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Old 03-20-2008, 03:10 PM   #1
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Default Designing a Plate Chiller

These are some renderings of a plate chiller im thinking about building, I think what i've designed will work but I could use some feedback before I try to build it. I've never actually seen the inside of a plate chiller so I assume this is how they work. I designed the whole thing so it can be disassembled. The plates are copper and the gaskets in between are Buna-n (nitrile).

the first pic is a complete rendering, the second is cross-section showing a layer that would have wort flowing through it, the third pic is a cross-section showing the layer beneath the whats showing in the second pic, it would have cold water flowing through it. - I hope this makes sense.






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Old 03-20-2008, 03:36 PM   #2
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From what it looks like, it will not be thermally efficient.

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Old 03-20-2008, 03:41 PM   #3
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It seems workable to me. Your design is what I'd call a parallel pass system. The wort-in "post" delivers the flow to each hot layer at the same time, it makes the turn and hits the out post. I'm not 100% sure, but I think most plate chillers are serial in design. It enters the top plate area, flows to the other side, drops down two plates, flows across, etc until it gets to the last hot chamber when it hits the out post. I could be wrong but that's how it maintains a counterflow style delta by hitting the colded wort with the coldest coolant. I drew up a design for the gasket style that would make this work, but I have to find it.

I'd probably use very thing stainless sheet for the plates though. Copper moves heat well but it's more expensive and can corrode.

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Old 03-20-2008, 03:46 PM   #4
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I like it. How much space between the copper sheet for wort/water? How do you get Buna in a sheet like that, and is it easy to work with (machinable or too soft?)? Also, what gauge copper plate?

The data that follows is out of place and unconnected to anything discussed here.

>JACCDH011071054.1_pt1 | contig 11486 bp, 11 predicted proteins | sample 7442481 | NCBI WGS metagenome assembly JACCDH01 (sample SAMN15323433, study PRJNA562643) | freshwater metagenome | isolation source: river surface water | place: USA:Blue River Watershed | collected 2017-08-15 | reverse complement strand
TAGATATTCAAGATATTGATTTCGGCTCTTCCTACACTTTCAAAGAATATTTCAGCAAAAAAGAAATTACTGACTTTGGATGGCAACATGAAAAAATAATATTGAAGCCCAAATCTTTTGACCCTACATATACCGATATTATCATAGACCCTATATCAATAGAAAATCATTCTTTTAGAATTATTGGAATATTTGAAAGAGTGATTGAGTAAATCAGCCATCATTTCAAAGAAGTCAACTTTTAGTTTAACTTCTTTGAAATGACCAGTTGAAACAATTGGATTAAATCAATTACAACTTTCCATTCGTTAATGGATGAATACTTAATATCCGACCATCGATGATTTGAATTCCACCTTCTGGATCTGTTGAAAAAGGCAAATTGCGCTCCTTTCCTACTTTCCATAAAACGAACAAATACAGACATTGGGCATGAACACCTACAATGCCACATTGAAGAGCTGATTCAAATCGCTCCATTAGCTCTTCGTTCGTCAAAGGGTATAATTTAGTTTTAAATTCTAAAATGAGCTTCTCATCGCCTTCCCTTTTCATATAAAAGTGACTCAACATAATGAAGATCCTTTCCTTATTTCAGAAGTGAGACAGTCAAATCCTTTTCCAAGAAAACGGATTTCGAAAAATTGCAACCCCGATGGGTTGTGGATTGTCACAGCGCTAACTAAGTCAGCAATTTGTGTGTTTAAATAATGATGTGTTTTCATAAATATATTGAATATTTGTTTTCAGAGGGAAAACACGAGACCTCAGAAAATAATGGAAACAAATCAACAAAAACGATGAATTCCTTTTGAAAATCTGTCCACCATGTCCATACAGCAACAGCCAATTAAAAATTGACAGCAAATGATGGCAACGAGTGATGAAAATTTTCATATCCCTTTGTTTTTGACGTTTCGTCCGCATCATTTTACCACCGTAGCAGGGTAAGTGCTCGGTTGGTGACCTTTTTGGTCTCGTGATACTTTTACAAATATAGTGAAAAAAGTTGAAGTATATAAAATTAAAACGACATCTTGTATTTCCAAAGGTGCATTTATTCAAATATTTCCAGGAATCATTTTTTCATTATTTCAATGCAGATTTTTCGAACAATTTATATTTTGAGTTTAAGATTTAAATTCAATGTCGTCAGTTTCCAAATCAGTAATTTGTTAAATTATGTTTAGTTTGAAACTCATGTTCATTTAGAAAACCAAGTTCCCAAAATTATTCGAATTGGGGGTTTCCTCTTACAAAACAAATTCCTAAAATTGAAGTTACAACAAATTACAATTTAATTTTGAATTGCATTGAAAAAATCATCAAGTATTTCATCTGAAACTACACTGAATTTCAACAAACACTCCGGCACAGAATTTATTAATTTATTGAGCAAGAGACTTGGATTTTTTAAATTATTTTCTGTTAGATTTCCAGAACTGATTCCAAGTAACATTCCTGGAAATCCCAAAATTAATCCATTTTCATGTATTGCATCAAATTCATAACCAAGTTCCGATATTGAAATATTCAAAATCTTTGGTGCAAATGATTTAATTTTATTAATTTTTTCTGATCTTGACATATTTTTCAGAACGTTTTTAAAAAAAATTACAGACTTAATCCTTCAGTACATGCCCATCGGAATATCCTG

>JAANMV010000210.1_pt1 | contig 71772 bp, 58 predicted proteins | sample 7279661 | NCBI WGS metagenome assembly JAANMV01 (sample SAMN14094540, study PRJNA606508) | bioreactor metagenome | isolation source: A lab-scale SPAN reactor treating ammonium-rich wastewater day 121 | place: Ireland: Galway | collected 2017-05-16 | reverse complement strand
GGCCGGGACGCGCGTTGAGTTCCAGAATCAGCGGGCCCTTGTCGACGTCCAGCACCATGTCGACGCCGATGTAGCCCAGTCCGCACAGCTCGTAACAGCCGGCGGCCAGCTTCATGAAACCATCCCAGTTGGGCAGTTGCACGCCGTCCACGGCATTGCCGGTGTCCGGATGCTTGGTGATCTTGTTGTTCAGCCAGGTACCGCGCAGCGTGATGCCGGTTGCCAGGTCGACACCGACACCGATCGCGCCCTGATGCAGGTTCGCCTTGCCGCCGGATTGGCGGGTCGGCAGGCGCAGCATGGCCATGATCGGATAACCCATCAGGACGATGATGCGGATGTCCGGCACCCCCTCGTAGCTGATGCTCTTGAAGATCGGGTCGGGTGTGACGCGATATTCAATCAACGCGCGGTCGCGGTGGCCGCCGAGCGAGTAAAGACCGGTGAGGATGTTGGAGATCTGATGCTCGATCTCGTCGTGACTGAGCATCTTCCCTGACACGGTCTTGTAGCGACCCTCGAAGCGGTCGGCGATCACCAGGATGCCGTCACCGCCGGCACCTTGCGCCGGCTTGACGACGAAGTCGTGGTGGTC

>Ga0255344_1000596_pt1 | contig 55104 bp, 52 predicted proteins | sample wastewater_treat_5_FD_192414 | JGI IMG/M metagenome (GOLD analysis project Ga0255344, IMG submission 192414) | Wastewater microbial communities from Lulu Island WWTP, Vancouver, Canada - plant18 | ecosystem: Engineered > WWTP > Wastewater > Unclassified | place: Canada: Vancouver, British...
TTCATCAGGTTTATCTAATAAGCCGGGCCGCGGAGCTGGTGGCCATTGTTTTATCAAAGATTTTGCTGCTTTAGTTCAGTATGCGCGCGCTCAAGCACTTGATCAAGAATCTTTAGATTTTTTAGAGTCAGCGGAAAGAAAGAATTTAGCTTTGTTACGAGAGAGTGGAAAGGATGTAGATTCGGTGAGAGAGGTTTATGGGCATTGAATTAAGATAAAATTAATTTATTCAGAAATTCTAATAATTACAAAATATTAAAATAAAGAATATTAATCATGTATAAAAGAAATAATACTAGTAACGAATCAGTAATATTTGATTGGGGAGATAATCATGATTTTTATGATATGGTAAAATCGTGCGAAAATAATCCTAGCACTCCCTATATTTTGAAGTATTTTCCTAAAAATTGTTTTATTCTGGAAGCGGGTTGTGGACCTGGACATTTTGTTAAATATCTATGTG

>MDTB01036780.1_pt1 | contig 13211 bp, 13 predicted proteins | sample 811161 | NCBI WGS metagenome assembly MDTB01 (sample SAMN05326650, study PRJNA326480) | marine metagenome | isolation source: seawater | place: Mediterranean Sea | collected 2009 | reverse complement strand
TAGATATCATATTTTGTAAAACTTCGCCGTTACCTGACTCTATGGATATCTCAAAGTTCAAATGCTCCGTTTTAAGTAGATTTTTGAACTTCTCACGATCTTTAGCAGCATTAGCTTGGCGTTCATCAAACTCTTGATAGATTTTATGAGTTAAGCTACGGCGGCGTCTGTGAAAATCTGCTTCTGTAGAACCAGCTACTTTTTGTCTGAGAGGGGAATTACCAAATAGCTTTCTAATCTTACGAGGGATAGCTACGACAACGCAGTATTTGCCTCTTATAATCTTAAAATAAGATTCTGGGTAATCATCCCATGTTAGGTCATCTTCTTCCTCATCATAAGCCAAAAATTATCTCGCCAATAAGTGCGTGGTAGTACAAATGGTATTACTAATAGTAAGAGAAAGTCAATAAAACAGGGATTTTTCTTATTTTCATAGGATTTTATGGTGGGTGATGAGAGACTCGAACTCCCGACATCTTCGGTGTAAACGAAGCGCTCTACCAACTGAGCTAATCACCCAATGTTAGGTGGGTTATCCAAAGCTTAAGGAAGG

Only thing I see that I would do differently (if it were me )is machine the pipe where it goes through the Buna rubber to actually have metal touching everything rubber, and only have no metal or rubber where your channels actually are. Maybe, round the internal channels off so things couldn't get hung up. I wish I could draw on one of those programs. I always needed so much help way back when in CAD. Nice work though and I bet it would look stunning polished up. Ewwwwwhh, with a stamped out-wards outside plate with your name/logo. Sorry, I get carried away, lol.

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Old 03-20-2008, 03:52 PM   #5
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great, I didnt even think of a serial style chiller I just assumed that plate chillers were parallel. I think the cad program I have can estimate thermal efficiency for heat exchanger so I'll have to play around to see how number of plates / flow rate change the output temperature in parallel vs. serial designs.
Im not really sure how i would build a serial style plate chiller, if you can find and post just a simple sketch it would be awesome.

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Old 03-20-2008, 07:55 PM   #6
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Like this:


Commercial units don't use the gasket to keep the liquids from making a B-line to the output port, they use those punched chevron patterns for that. I think getting gaskets punched out would be the hardest part. If you one off it, you'll have to cut everything out by hand. Ouch.

Let's say the plates were 4" x 12". A 48" x 12" x .032" sheet of copper at mcmaster is $75. It would yield a 12 plate chiller which is about the minimum I'd expect to actually work.

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Old 03-20-2008, 08:22 PM   #7
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Quote:
Originally Posted by Bobby_M
I think getting gaskets punched out would be the hardest part. If you one off it, you'll have to cut everything out by hand. Ouch.
Just throwing this out there, but what about getting gaskets laser-cut? customlasercutting.com quotes cutting 1/8" neoprene rubber at around 30 cents per inch, and they might have some kind of discounts if you're getting multiples of the same thing cut out (maybe they can stack the material and cut a couple/few at a time, who knows). May or may not be cost prohibitive for your project, but I would think it would definitely make some high-quality gaskets at least.
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Old 03-20-2008, 08:30 PM   #8
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I actually think it might be easier to make something like this with O-ring cord stock and cement it together. Just put all the bolt pass throughs outside of the gasketed area.

I mean, look at every gasket and how much wasted cutaway material you'd have. At 30cents an inch, you're looking at at least 60 inches per gasket. $18, just in cutting alone. This would be a $400 chiller.

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Old 03-20-2008, 08:51 PM   #9
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I like your design Bobby. RTV/Gasket Maker is your friend.

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Old 03-20-2008, 08:57 PM   #10
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Yeah, but the whole point of building one is to make it completely disassemblable. That's a new word for you.

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